The problem with panda pregnancies
Predicting a panda pregnancy is problematic.
For decades scientists have been searching for a sure-fire way of determining whether a giant panda is going to give birth.
The biggest problem is the bears' tendency to have a pseudo - or phantom - pregnancy.
That means indicators such as changes in behaviour and hormones are not definitive.
Even an ultrasound scan is not guaranteed to help as a panda foetus is tiny, difficult to detect and develops late.
At Edinburgh Zoo they are well aware of the problem as they try to assess whether Tian Tian, the UK's only female panda, is pregnant following an attempt in April at artificial insemination.
"They have a complicated biology," explains Iain Valentine, director of the zoo's giant panda programme.
"You've got this pseudo-pregnancy factor so using hormones as a biomarker for pregnancy in pandas just doesn't work. You have to use other tests."
The search for this biomarker, or biological marker, has been going on for decades.
Recent advances in the US have given hope to panda breeders around the world, including the team in Scotland.
Researchers from Memphis Zoo in Tennessee have developed a test for an "acute phase protein" - a protein which is affected by inflammation.
An initial paper on the subject published in the journal PLOS ONE in 2011 suggested that a urinary protein called ceruloplasmin increased in pregnant pandas.
"The thought is that (the fertilised egg) causes an inflammation reaction within the uterus and then this causes this acute protein to appear and you then pick up the traces of this in the urine," said Mr Valentine.
Researchers have been refining the technique, he added, with a further paper due soon.
Helpfully ceruloplasmin also appears to predict whether or not the pregnancy will be successful.
"What seems to be the case is that the profile for a panda that will get pregnant and carry full term is different from one that will get pregnant and lose the pregnancy or one that is not pregnant at all," Mr Valentine added
In Tian Tian's case the test suggested that she is pregnant and is likely to carry to term.
Her urine is being analysed in Berlin: American research assessed in Germany to help the breeding of a Chinese panda which lives in Scotland.
It is "the proving of collaborative international science," according to Professor Chris West, chief executive of the Royal Zoological Society of Scotland, the charity which runs Edinburgh Zoo.
He believes such international co-operation is "hugely important" for the survival of the species.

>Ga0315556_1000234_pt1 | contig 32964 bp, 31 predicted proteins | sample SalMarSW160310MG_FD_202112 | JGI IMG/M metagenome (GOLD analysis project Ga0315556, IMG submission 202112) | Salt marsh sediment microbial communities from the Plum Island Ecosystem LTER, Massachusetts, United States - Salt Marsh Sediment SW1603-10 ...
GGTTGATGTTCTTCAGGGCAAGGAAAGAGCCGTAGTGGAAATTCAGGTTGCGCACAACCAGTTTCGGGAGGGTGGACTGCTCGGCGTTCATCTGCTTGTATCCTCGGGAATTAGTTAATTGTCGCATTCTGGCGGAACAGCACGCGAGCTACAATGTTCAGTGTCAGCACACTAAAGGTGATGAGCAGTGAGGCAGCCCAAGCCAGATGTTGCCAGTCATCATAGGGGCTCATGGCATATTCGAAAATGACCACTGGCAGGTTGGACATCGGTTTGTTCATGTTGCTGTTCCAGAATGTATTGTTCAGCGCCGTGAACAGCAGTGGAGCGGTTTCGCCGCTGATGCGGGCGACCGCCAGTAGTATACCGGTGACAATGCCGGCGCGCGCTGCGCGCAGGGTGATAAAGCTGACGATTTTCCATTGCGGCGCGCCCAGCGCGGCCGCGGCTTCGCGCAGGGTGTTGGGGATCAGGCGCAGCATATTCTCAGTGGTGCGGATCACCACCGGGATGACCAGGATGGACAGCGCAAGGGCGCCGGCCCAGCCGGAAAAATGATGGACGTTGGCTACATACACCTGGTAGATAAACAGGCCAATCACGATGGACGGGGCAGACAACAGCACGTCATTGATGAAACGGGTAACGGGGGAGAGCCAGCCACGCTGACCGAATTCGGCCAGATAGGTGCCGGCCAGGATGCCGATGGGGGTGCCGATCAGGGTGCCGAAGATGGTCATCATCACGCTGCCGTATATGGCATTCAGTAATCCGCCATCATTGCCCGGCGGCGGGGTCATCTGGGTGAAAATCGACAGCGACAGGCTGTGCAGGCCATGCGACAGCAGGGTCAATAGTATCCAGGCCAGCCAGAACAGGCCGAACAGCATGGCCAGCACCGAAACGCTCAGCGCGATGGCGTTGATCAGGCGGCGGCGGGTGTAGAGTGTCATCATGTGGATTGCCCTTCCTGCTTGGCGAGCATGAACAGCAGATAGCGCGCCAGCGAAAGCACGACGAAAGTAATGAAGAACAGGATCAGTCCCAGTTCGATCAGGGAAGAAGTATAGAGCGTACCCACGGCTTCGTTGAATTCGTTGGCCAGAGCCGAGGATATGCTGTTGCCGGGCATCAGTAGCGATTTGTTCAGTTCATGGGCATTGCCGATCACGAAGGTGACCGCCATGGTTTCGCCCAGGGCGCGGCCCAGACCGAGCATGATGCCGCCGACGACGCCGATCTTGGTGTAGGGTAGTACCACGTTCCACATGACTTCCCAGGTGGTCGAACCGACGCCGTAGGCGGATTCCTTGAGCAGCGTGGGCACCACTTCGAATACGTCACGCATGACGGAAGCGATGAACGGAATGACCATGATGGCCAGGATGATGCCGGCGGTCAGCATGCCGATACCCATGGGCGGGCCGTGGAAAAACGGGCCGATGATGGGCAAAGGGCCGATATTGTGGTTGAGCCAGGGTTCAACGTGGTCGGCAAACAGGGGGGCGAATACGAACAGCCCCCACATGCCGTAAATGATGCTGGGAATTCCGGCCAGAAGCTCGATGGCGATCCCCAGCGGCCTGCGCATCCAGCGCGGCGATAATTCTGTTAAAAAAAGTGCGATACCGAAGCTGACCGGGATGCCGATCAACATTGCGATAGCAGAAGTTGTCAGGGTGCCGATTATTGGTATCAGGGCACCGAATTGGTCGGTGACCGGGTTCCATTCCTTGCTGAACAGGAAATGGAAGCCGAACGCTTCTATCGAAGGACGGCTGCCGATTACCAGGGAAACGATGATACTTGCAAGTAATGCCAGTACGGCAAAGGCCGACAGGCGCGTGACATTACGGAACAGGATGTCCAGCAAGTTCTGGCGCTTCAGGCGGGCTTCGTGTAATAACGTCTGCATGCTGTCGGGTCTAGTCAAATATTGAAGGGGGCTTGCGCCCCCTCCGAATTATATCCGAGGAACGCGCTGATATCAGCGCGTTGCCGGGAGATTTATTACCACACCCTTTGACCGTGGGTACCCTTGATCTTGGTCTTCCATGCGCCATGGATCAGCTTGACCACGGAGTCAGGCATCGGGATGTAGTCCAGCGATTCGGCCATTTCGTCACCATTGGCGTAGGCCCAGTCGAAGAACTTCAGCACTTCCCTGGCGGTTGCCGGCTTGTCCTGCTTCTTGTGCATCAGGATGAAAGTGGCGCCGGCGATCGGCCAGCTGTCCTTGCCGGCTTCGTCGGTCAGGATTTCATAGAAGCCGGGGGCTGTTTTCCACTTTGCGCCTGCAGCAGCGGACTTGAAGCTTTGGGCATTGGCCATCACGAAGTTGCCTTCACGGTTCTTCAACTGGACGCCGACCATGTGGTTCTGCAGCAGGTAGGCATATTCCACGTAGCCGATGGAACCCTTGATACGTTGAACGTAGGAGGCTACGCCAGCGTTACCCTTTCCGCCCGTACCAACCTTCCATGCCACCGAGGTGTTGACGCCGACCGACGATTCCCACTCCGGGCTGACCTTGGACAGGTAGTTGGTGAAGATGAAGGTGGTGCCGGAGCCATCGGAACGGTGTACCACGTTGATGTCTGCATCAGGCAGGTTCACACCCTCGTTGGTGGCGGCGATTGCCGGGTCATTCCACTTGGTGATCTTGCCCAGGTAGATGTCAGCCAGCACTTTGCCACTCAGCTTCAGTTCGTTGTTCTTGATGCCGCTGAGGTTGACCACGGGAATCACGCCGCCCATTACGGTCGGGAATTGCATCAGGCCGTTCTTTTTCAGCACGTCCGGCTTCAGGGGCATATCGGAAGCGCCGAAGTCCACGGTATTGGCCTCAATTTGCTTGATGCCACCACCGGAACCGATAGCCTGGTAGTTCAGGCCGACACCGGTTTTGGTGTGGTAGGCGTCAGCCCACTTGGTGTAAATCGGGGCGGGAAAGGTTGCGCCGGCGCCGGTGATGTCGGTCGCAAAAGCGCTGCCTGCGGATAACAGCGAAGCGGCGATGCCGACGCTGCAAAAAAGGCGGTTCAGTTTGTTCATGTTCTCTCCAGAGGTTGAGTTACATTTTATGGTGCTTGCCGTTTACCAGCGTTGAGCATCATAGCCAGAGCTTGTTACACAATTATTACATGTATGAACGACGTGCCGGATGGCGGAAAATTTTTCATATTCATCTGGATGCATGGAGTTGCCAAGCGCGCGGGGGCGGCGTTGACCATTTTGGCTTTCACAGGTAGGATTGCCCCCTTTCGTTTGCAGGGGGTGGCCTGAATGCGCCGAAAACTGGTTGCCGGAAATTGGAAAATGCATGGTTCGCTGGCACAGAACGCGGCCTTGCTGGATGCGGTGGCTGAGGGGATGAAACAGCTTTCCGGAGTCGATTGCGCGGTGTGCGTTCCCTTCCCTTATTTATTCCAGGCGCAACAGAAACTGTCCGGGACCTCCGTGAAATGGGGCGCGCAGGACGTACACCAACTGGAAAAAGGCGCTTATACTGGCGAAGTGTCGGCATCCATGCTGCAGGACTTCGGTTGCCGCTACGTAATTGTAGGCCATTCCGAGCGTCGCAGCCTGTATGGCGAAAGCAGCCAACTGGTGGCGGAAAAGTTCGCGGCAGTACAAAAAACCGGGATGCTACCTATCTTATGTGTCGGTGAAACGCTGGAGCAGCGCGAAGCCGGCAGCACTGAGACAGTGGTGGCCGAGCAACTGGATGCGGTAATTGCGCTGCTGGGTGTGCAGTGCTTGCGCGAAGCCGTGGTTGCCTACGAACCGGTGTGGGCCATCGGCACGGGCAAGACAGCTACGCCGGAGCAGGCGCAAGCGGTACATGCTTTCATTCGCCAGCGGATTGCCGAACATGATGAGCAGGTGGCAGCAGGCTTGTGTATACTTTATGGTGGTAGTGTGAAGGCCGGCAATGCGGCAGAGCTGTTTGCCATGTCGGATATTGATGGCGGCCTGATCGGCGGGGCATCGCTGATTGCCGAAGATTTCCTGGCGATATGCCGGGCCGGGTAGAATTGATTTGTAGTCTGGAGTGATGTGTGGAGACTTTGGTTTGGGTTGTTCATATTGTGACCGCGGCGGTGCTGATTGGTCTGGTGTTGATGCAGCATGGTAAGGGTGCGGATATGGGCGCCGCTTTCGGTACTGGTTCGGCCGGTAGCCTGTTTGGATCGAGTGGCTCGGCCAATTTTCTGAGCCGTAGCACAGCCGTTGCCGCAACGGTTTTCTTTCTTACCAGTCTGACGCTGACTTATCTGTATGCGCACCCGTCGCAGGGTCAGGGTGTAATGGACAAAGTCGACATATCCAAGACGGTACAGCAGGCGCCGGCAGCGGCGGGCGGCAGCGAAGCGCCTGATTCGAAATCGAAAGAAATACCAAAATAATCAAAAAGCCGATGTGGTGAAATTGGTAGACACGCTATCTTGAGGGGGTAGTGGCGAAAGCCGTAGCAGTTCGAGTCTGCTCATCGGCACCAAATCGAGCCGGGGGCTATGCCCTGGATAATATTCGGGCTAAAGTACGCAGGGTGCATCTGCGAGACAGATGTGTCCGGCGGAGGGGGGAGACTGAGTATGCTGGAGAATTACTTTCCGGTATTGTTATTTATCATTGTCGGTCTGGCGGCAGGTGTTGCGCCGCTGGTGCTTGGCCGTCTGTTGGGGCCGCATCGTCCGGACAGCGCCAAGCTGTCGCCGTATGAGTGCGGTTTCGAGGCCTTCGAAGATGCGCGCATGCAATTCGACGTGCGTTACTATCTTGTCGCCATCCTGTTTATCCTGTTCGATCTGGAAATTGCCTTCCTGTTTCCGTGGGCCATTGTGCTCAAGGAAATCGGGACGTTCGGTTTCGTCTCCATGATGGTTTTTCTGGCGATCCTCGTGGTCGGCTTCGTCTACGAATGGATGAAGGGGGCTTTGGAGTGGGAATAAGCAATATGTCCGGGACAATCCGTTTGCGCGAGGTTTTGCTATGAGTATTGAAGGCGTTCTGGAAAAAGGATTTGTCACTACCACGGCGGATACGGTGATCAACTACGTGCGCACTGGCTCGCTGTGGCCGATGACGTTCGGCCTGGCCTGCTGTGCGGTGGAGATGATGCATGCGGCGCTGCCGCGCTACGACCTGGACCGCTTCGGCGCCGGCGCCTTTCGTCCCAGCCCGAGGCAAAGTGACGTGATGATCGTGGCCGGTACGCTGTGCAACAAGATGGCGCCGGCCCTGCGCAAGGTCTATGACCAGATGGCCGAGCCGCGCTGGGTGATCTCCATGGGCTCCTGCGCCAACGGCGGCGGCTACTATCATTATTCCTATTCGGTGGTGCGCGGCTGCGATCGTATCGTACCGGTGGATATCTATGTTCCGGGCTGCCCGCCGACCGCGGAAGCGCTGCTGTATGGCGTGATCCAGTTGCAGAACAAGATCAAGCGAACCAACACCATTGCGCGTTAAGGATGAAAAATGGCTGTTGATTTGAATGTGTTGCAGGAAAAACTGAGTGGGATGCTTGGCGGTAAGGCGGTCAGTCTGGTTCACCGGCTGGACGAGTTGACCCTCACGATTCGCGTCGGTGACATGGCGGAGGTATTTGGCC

"We aim to breed them as a genetic reservoir in case they go extinct in the wild," he says.
"All of the organisations that care for pandas including the Chinese share information and expertise very generously so we're not working on this alone."
Ceruloplasmin analysis sounds extremely promising but assessing a panda's hormone levels is not a waste of time.
Tian Tian's urinary progesterone showed a sharp jump on 15 July, a result which was confirmed this week by the Leibniz Institute for Zoo and Wildlife Research in Berlin.
Although this could suggest either a pregnancy or a pseudo-pregnancy, it does enable keepers to narrow down the window when the panda might give birth.
The gestation period is difficult to assess since giant pandas exhibit what is called "delayed implantation."
A study by Hemin Zhang and colleagues published by the journal Reproduction in 2009 describes the phenomenon thus: "...the embryo floats in the womb and arrests development until it attaches to the uterus months later."
There is an initial rise in progesterone when the animal breeds and research suggests that a secondary rise occurs around the time that the embryo is implanted in the wall of the uterus.
Scientists estimate that a panda will give birth between 40-55 days after the second rise in her progesterone.
In Tian Tian's case that means the possibility of a cub between 24 August and 10 September.
If she is not pregnant her progesterone levels will begin to drop sharply in mid-August. If she is, they will remain high and the hope of a cub will increase by the day.
"There is a sense of pressure. There is a sense of expectation," says Prof West, adding "we want to deliver."
So, presumably, does Tian Tian.